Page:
Game theoryThe government should closely monitor the reconstruction of the central stadium
Dashrath Rangashala, Nepal’s showpiece stadium which hosted the first ever South Asian Games in 1984, continues to crumble amid apathy. The only international-standard stadium in the country was damaged three years ago by the 2015 Gorkha Earthquake. Since then, it has continued to disintegrate. And its guardians continue to play the blame game—citing painstakingly slow bureaucracy and lack of funds from the government.
But as usual, the concerned authority’s indulgence in pointing fingers instead of finding a solution has resulted in the 13th South Asian Games, slated to be held in Nepal in March 2018, being postponed. Since we were unable to meet the March 2018 deadline, the proposed new date for the event is September 2019.
Often times, sports and national pride have complemented each other. This is only the third time that hosting rights were awarded to Nepal, and the disarray we have projected on to the participating nations has clearly set a precedent for how the international community will perceive our capacity to deliver on our
It has also demoralised talented athletes like Bikram Lama of the national football team, who told the Post that the uncertainty caused by Nepal’s delays in events like the South Asian Games may force players to desert the game altogether. This is a sorry state of affairs if not outright embarrassing. The South Asian Games’ intended purpose of leveraging sports to strengthen regional ties and forge new partnerships has been jeopardised by Nepal’s seemingly lukewarm attitude towards meeting deadlines set by the game’s governing body.
An opportunity to host sporting events provides countries a chance to gain greater international recognition and legitimacy. Therefore, successfully hosting the South Asian Games could have been a means for image promotion. By putting Nepal on the world map, hosting sports events could be our moment to depict our culture and history. Further, the games would have also opened Nepal to tourism and international business. But the concerned authorities have repeatedly paid no heed.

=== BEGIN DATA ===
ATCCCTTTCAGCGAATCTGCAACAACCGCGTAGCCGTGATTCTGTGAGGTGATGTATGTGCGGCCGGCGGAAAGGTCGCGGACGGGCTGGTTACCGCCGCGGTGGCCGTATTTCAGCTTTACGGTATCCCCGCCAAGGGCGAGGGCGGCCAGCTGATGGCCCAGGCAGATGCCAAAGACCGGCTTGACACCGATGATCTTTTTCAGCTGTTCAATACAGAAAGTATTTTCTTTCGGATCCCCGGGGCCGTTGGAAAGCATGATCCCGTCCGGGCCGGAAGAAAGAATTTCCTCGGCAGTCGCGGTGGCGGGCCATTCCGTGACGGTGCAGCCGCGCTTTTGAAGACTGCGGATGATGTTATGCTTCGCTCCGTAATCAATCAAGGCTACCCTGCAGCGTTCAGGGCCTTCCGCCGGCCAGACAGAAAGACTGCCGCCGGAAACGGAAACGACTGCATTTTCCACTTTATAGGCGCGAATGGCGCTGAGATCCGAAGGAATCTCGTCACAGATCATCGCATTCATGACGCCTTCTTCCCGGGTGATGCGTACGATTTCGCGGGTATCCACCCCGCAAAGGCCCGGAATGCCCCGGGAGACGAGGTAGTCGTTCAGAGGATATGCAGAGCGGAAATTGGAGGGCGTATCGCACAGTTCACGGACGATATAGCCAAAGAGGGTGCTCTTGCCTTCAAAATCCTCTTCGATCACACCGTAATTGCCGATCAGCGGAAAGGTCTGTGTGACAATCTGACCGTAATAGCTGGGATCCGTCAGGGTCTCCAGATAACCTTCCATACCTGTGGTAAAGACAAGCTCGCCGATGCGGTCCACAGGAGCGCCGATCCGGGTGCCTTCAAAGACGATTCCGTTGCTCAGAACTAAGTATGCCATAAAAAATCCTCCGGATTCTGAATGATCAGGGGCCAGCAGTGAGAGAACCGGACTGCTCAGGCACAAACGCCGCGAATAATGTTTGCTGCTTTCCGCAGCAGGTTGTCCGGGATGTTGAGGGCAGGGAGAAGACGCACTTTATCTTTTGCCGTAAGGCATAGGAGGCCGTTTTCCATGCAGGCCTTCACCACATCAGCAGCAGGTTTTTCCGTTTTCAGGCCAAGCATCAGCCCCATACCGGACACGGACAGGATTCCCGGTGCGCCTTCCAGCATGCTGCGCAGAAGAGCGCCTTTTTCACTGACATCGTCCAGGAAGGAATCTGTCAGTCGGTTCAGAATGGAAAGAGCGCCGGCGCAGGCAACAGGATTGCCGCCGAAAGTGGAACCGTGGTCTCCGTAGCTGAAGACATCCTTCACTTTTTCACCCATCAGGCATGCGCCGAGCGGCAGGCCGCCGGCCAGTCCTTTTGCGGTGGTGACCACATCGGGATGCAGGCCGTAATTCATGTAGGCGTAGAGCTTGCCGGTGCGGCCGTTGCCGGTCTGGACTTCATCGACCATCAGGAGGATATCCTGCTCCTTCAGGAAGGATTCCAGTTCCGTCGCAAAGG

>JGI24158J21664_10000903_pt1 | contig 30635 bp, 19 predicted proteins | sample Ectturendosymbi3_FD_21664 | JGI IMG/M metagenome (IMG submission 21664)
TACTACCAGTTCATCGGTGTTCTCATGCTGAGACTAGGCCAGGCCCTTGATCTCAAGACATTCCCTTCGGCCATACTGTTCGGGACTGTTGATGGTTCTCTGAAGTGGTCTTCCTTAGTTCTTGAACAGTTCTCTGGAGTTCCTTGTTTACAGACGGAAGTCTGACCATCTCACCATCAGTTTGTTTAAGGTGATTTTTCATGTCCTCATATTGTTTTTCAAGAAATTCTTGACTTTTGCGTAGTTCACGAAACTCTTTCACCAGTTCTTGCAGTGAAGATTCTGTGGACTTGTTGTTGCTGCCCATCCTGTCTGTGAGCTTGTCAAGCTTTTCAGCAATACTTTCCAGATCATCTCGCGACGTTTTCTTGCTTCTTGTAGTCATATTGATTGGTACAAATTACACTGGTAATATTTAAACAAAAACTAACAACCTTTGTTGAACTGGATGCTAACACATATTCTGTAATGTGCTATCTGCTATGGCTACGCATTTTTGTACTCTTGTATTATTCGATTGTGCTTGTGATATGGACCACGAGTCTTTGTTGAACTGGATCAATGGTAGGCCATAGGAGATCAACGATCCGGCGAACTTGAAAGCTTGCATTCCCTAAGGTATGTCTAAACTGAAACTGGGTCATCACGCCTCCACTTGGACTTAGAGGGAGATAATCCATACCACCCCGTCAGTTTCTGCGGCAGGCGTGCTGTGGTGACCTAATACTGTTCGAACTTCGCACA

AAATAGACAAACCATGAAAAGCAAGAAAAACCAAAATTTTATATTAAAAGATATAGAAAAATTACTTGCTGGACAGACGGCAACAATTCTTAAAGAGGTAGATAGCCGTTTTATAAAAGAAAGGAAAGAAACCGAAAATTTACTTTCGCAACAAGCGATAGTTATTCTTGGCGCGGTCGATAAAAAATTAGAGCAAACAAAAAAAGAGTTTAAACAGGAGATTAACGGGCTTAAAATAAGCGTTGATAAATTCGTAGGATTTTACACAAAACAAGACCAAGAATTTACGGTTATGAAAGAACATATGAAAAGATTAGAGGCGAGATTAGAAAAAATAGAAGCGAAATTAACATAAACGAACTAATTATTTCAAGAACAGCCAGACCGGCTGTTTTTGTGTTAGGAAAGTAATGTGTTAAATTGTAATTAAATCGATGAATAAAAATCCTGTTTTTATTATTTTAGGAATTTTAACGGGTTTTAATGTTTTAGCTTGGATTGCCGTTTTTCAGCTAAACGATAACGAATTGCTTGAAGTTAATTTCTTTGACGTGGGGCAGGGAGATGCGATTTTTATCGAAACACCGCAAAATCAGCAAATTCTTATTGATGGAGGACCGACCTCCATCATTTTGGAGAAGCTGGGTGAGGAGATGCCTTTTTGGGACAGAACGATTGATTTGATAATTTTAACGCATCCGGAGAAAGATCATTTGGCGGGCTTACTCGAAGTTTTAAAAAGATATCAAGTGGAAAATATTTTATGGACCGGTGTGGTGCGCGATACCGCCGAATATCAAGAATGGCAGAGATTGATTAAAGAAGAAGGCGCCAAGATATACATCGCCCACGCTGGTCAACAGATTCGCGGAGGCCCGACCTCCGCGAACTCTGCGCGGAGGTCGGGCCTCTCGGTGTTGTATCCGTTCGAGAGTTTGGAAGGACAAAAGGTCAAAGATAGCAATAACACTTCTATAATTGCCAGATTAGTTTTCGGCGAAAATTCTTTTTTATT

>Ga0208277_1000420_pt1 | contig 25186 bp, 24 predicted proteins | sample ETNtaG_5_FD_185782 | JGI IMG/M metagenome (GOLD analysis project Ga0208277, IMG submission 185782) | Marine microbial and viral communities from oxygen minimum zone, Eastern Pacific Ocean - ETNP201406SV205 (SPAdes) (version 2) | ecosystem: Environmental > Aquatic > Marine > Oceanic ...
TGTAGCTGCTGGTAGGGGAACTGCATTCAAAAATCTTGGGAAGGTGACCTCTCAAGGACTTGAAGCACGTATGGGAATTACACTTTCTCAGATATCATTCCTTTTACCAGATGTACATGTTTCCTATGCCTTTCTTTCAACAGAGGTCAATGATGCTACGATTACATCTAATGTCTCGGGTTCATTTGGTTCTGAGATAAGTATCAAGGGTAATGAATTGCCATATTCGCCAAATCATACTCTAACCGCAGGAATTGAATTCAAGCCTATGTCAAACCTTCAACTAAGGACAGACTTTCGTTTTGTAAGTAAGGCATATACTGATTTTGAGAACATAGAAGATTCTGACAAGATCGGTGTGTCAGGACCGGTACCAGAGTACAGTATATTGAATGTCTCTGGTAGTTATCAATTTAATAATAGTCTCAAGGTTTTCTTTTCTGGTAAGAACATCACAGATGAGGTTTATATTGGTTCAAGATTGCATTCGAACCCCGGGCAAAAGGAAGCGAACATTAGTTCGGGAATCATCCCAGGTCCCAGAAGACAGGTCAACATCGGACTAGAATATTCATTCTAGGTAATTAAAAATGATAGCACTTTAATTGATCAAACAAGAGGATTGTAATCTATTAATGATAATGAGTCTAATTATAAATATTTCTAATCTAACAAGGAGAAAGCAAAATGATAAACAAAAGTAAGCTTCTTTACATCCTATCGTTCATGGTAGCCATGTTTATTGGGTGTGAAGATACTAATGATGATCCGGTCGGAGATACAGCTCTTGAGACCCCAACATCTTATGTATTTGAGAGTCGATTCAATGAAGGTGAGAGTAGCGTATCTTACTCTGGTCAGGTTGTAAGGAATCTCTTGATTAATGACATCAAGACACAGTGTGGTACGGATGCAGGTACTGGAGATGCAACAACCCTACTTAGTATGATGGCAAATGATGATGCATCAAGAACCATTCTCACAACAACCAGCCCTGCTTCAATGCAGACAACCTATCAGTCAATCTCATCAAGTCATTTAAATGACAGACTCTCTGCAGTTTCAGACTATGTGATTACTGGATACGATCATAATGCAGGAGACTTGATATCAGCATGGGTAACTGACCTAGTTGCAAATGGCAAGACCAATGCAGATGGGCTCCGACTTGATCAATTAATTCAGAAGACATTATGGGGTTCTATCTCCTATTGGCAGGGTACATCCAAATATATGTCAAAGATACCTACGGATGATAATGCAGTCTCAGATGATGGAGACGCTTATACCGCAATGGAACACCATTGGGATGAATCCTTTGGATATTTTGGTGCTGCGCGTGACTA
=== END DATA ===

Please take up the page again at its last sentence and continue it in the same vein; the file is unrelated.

In the last six fiscal years, the money allocated for sports development-related initiatives has accounted for less than 1 percent of the total budget. Aside from securing finance for event-related logistics, little to no money is budgeted towards athlete training and talent procurement. Because of this, our position in the South Asian Games, the one event where we performed relatively well, is slipping away too. The mess only further highlights the state’s lack of investment in and apathy towards the sports development sector.
Clearly, sports has never been a priority for the government. In fact, the prime minister chairs the South Asian Games monitoring and managing committee. Given that, it is only expected of the government to closely monitor the reconstruction of the central stadium and other essential infrastructure, and take the initiative to expedite the process. Investment should be directed towards reconstructing and building new facilities. While doing so, the government must also ensure that there is no fund mismanagement at the bureaucratic level. Only when the government steps up its game and directly takes stock of things, can we make current and prospective athletes believe that there is a future for sports in the country.